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Opening A Little Internet Yarn Shop!

Good morning!  It’s TRUE.  I’ve finally decided (and worked my way through most of the steps involved) to sell my extra handspun yarn via webstore.

ok, well, I had decided but then discovered it is acceptable to sell handmade items via wordpress and so have, instead, set up a sister site – Handspunyarn.wordpress.com

My little shop is called ‘HandspunYarn’ and will offer a variety of hand spun yarns from laceweight to bulky.  Since I love a good fiber, there will be lots of unique blends and all offerings are one of a kind.

All my my wool is prepared in an environmentally friendly way using safe Dawn dish soap in most cases, sometimes purex naturals, vinegar and occasional hair conditioner in the rinse.  All dyes are food safe unless noted (for example my superwash merino is predyed)

I prepare my fiber by hand, carding/combing and blending with other fibers.  A favorite of mine is silk – sari and bombyx at the moment – and I also blend with camel, alpaca, llama, mohair, angora, yak and even cashmere and cotton, on occasion.

For a great selection of unique, knittable yarns, please visit my shop.

Have an excellent day!

Lisa

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Weaving Loom Restoration!

Good morning!

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Ok – so I’m back, officially, and we’re all moved into our new home 🙂 We found a lovely house in Orillia, all the wheels are settled in but I can’t really find all the ‘bits’ of everything I was working on when we packed up to move. What is it about moving that seems to kill any train of thought one has going on?! The bits shall surely reveal themselves as soon as I stop worrying about them.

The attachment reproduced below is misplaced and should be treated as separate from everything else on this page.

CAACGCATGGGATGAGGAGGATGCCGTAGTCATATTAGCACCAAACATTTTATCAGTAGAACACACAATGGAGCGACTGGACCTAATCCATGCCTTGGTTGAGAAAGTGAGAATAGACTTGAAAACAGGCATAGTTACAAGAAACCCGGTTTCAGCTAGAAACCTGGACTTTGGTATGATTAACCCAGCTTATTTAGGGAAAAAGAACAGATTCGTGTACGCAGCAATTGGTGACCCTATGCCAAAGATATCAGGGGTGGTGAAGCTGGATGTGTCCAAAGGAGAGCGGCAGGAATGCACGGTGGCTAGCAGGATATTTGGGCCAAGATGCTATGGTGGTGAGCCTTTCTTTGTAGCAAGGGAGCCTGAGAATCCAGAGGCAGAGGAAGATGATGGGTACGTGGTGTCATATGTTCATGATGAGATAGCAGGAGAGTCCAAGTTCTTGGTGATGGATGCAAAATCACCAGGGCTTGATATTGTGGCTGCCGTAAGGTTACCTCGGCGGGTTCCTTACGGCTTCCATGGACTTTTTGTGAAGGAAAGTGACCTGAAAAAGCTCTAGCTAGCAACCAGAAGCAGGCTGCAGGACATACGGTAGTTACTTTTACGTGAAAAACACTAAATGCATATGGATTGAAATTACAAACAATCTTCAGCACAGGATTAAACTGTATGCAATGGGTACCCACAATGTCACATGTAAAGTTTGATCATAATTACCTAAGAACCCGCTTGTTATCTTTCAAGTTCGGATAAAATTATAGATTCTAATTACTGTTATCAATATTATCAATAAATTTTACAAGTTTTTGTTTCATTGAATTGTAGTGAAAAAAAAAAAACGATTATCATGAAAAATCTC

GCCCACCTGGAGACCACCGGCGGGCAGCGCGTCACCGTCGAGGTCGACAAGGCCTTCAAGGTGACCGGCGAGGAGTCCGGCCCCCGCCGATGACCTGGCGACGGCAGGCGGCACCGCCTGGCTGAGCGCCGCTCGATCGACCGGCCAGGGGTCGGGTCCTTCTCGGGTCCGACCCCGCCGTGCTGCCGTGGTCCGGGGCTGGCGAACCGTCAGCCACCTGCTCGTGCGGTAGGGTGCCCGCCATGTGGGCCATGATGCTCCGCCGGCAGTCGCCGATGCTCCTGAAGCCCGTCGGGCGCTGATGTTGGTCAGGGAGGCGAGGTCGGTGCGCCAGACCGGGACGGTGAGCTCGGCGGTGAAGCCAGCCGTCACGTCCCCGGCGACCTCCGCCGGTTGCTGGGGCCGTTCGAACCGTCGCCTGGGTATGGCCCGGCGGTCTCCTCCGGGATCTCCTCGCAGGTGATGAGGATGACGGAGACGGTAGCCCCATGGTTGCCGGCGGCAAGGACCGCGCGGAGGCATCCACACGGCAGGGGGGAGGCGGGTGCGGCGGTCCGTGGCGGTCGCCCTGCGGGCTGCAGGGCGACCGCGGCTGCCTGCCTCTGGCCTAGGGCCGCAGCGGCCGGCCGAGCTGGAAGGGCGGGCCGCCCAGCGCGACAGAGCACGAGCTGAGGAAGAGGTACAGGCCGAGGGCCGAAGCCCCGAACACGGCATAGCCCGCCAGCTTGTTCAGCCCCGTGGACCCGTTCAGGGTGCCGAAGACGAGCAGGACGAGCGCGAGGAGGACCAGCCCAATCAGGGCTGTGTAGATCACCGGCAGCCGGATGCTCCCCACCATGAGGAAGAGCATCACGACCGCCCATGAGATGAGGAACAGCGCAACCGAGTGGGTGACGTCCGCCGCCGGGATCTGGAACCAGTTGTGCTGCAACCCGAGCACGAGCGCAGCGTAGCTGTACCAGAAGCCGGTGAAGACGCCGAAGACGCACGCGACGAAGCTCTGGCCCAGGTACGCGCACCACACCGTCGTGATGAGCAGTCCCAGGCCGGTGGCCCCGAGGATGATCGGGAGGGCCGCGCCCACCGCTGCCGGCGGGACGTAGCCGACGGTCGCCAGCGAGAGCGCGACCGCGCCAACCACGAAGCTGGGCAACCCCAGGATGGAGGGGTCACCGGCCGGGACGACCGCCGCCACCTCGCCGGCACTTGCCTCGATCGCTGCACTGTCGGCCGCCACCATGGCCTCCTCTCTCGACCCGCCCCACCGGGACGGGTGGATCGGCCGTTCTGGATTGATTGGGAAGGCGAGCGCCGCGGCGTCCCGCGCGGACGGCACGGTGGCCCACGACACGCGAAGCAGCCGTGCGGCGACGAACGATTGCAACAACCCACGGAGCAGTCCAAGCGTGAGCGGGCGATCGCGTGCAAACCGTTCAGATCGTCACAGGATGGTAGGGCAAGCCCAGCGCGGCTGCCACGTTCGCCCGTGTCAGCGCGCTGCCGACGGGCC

I’ve got a few things on the go anyways…of course 🙂 I’ve decided I *must* fix up this old weaving loom. It’s time for a restoration!

As I recieved it….
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The loom was given to me – I posted about it HERE at the time – oh, AND HERE. If *anyone* knows what those pullies on the sides are for, I would LOVE to know! 🙂 I’m working on cleaning up the reed and the heddles, first of all. Then I plan to find/make lease sticks and a warping board (or even those little boards you can clamp to the table would work).

I used mineral oil and sandpaper to clean the reed…lots and lots of sandpaper lol. I settled on the 100 grit medium – the paper seems to hold up and the sand itself seems gritty enough to do a good job. 150 grit wore out way too fast and the 60 grit was overkill. I cut the sandpaper into strips and worked in each dent, from one end and then from the other end – in order to sand every surface. I used a mineral oil dampened paper towel to wipe away the tarnish/rust as I removed it.

It’s coming out pretty well! These pictures show the difference between the clean and dirty sections….

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Hopefully very soon I shall have a completely clean reed to show you! And then to the heddles 🙂

Spring!